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1 Feb 2012

Woman in Cambodia sentenced to 4.5 years jail for lesbian sex with 'minor'

Rights workers and members of Cambodia's nascent gay community say the case is an example of homophobia as a 20-year-old woman was sentenced to jail based on falsified documents submitted to the court identifying the "victim" as 14 years old.

A 20-year-old woman has been sentenced to four and a half years behind bars for having sex with her "underaged" girlfriend, the Phnom Penh Post reported last Thursday.

According to the report, Phlong Srey Rann maintained her innocence and claimed that the case against her had been concocted by her girlfriend’s family, who objected to their same-sex relationship.

The former factory worker was quoted as saying that on August 10, 2011, her girlfriend’s brother had filed a complaint that she was illegally detaining his sister. The police then arrested and accused the former of illegal detention and human trafficking, Phlong explained. 

In November, she was convicted in court of having sexual intercourse with a "minor" and was sentenced to five years in prison.

Phlong claims her girlfriend’s family had provided falsified documents to the court identifying their daughter as only 14 years old, making her only 13 when she started working at the factory as the pair had reportedly been together for more than a year. Cambodian labour law requires that factory workers be 18 or older.

A spokeperson from the shoe factory the pair worked at told the newspaper that it “only hires girls that are 18 and above” and a birth certificate and identification card was required for each employee.

Copies of Phlong’s girlfriend’s birth certificate and family book submitted to the factory and obtained by the Post show that she was born on March 9, 1992, which would make her 19 at the time of Phlong Srey Rann’s arrest. Cambodia does not have laws against same-sex relations.

Rights workers and members of Cambodia's nascent gay community say the case is an example of homophobia exacerbated by the country’s weak judicial system. Lim Matharon, the presiding judge in the case, could not be reached for comment. Chan Reasey Pheak, Phlong's court-appointed lawyer, told the paper she was no longer involved in the case and refused to comment.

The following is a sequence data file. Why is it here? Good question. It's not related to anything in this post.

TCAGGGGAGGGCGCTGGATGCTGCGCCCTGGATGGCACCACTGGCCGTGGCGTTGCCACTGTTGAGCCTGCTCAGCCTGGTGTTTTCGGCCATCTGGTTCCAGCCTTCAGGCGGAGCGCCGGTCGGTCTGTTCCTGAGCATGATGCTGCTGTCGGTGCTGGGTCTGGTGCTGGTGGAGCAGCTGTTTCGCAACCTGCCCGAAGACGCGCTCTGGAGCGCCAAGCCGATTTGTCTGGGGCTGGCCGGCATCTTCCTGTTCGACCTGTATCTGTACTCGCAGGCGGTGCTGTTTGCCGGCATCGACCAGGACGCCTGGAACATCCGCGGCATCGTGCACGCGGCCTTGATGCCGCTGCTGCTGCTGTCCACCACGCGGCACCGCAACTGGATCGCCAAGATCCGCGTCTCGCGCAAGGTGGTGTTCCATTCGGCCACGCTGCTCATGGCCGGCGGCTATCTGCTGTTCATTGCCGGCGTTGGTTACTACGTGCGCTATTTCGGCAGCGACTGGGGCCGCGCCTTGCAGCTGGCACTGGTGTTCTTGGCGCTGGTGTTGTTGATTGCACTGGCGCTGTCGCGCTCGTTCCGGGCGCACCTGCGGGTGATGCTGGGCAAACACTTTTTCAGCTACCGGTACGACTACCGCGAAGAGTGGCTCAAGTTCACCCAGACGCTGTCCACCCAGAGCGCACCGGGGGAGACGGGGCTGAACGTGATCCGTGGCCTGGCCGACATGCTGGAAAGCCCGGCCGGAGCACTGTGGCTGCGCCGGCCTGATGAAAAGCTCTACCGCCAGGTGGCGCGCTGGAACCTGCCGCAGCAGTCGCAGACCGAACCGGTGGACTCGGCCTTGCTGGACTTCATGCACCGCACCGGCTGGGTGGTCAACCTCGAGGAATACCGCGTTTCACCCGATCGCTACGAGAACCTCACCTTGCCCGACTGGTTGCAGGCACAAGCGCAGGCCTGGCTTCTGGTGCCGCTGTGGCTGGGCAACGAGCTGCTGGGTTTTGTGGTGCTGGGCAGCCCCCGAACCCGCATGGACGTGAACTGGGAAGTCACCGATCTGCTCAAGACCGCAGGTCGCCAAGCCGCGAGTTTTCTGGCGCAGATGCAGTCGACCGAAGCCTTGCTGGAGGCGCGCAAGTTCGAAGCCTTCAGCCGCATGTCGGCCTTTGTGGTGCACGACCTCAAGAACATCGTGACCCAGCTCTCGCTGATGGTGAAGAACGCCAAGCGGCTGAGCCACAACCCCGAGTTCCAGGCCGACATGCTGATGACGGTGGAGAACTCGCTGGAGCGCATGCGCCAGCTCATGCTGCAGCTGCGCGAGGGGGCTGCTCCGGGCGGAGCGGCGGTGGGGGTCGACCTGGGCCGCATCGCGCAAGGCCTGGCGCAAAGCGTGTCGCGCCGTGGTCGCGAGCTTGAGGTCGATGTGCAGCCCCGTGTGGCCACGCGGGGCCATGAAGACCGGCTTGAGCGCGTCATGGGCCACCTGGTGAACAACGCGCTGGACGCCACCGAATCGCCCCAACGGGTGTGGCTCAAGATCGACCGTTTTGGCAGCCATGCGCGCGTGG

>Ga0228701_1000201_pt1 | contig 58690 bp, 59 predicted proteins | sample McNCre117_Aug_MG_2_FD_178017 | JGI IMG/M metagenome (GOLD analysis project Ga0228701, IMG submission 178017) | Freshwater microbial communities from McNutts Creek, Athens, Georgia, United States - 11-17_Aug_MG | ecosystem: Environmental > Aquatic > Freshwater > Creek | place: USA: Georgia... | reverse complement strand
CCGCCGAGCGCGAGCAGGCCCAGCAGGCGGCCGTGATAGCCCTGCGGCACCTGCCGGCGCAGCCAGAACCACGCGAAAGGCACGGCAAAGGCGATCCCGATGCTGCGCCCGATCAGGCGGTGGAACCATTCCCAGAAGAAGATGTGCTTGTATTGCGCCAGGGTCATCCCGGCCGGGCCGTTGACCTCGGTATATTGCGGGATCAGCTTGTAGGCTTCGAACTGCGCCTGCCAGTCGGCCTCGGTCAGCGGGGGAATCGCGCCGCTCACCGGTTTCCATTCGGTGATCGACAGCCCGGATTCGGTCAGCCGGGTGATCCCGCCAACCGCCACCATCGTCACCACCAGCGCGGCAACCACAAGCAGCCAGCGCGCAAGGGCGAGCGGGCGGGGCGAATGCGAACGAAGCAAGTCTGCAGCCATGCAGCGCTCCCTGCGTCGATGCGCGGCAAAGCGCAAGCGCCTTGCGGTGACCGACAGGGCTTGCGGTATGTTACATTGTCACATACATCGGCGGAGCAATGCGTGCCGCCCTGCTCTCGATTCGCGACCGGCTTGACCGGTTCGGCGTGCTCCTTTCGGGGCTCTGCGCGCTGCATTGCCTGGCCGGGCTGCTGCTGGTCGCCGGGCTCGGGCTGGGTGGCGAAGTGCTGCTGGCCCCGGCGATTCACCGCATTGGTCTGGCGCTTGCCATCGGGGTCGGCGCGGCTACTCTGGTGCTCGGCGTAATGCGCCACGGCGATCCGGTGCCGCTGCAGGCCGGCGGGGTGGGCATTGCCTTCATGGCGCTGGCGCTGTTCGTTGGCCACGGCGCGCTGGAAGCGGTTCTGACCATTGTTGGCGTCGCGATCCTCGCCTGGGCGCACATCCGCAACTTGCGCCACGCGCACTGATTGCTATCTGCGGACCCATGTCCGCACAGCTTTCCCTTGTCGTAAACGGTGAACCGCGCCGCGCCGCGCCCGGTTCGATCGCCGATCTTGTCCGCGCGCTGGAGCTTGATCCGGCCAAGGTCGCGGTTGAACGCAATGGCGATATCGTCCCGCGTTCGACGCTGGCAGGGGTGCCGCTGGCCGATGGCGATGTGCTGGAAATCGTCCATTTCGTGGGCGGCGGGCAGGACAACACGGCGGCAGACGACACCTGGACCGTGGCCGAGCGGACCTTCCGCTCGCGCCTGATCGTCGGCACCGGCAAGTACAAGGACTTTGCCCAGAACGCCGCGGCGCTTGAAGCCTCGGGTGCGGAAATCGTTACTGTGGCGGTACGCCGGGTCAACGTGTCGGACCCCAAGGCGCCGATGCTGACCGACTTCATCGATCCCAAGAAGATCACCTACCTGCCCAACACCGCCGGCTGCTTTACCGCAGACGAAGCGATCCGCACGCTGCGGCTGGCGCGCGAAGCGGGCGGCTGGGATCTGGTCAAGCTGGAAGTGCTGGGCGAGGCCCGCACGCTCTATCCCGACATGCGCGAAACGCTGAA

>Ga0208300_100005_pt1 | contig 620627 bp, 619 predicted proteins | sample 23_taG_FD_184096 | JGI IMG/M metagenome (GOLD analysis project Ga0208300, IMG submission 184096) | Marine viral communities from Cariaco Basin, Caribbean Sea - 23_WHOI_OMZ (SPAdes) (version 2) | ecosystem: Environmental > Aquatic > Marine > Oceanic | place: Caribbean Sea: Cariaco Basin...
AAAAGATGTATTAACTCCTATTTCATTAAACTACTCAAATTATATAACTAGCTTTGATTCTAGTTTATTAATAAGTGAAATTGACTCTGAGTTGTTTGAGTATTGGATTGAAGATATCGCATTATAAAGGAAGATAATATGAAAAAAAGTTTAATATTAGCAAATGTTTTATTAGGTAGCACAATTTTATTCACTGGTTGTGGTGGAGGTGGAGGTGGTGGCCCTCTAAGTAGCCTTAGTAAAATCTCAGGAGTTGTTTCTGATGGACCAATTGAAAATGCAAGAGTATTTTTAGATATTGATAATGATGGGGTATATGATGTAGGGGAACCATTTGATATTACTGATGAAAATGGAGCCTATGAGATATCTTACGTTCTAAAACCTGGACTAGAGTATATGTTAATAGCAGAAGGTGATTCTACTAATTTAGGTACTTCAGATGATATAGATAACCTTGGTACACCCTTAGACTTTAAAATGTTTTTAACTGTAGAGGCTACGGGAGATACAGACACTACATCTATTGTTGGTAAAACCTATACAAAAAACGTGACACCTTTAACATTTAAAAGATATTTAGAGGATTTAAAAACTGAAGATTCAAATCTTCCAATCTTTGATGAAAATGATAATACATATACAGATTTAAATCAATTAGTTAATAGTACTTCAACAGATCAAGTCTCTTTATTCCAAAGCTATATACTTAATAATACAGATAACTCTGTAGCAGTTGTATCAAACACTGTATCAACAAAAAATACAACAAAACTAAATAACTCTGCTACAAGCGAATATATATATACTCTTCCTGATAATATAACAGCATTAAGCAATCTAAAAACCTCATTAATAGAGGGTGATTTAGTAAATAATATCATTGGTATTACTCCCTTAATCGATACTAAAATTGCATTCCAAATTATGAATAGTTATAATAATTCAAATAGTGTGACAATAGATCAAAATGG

Phlong reportedly plans to appeal the court's decision, but at this point has no lawyer and is more concerned about her family, who depended on her monthly wage of US$61.

Update (Feb 2, 2011): When contacted by Fridae, activist Srun Srorn of Rainbow community Kampuchea (RoCK) said the group is in contact with Phlong and is working with the UN Office of the High Commissioner for Human Rights (OHCHR) to seek legal aid. Donations are not being sought at this time.


Reader's Comments

1. 2012-02-01 19:59  
It's also possible the family faked the girl's age as older, to get her the job. Either way, the family broke the law.

If the girl really was below the age of 19, then the 20 year old was misled by the girl, the family, and the factory as to her age, and did not have the necessary intent to commit the crime. It's unlikel ythe girl would have confessed her younger age to fellow workers.

The only other possibility is that the girl really is 19 as claimed.

In all scenarios, the defendant is obviously innocent.
2. 2012-02-01 20:43  
Obviously...except to the homophobic (bribed?) court. Another country on my not to visit list
3. 2012-02-01 21:52  
Talking of justice, today is 127 days, or 4 months and 5 days since the Court reserved judgement in Ravi's challenge to 377A, just on a procedural aspect. Just sayin' .
Comment #4 was deleted by its author on 2012-02-01 21:53
5. 2012-02-01 22:09  
Compare the approach of these courts in Asia, to those in homophobic African countries, where they ironically do more to protect gay people. Months before PMs and Presidents stood up for gay rights as human rights last year, the President of the Supreme Court of Kenya, made this speech in Uganda:

The other frontier of marginalization is the gay rights movement. Gay rights are human rights. Here I’m simply confining my statement to the context of human rights and social justice paradigm, and avoiding the controversy that exists in our constitutions and various legislation. As far as I know, human rights principles that we work on, do not allow us to implement human rights selectively. We need clarity on this issue within the human rights movement in East Africa, if we are to face the challenges that are spearheaded by powerful political and religious forces in our midst. I find the arguments made by some of our human rights activists, the so-called “moral arguments” simply rationalizations for using human rights principles opportunistically and selectively. We need to bring together the opposing viewpoints in the movement of this issue for final and conclusive debate."

I wish judges in all homophobic countries can be so upstanding.
6. 2012-02-01 22:59  
Poor girl. Tell me where to donate the money to help this girl's family.
Comment #7 was deleted by its author on 2012-02-01 22:59
8. 2012-02-02 02:13  
@6: I would rather donate so that she can appeal the court's decision!
9. 2012-02-02 09:08  
I would like to donate too- 20RM do matter I guess
10. 2012-02-02 10:15  
@8 agree with you...completely
11. 2012-02-02 14:01  
me too, i would like to donate every cent that i got from my massage services
12. 2012-02-03 10:08  
wam, shouldnt the girl's family be jailed instead of Phlong??
13. 2012-02-03 17:55  
One of the country tat I will nvr visit.
14. 2012-02-04 13:07  
I need to agree with Lee, Ive been to cambodia and feel like hell.

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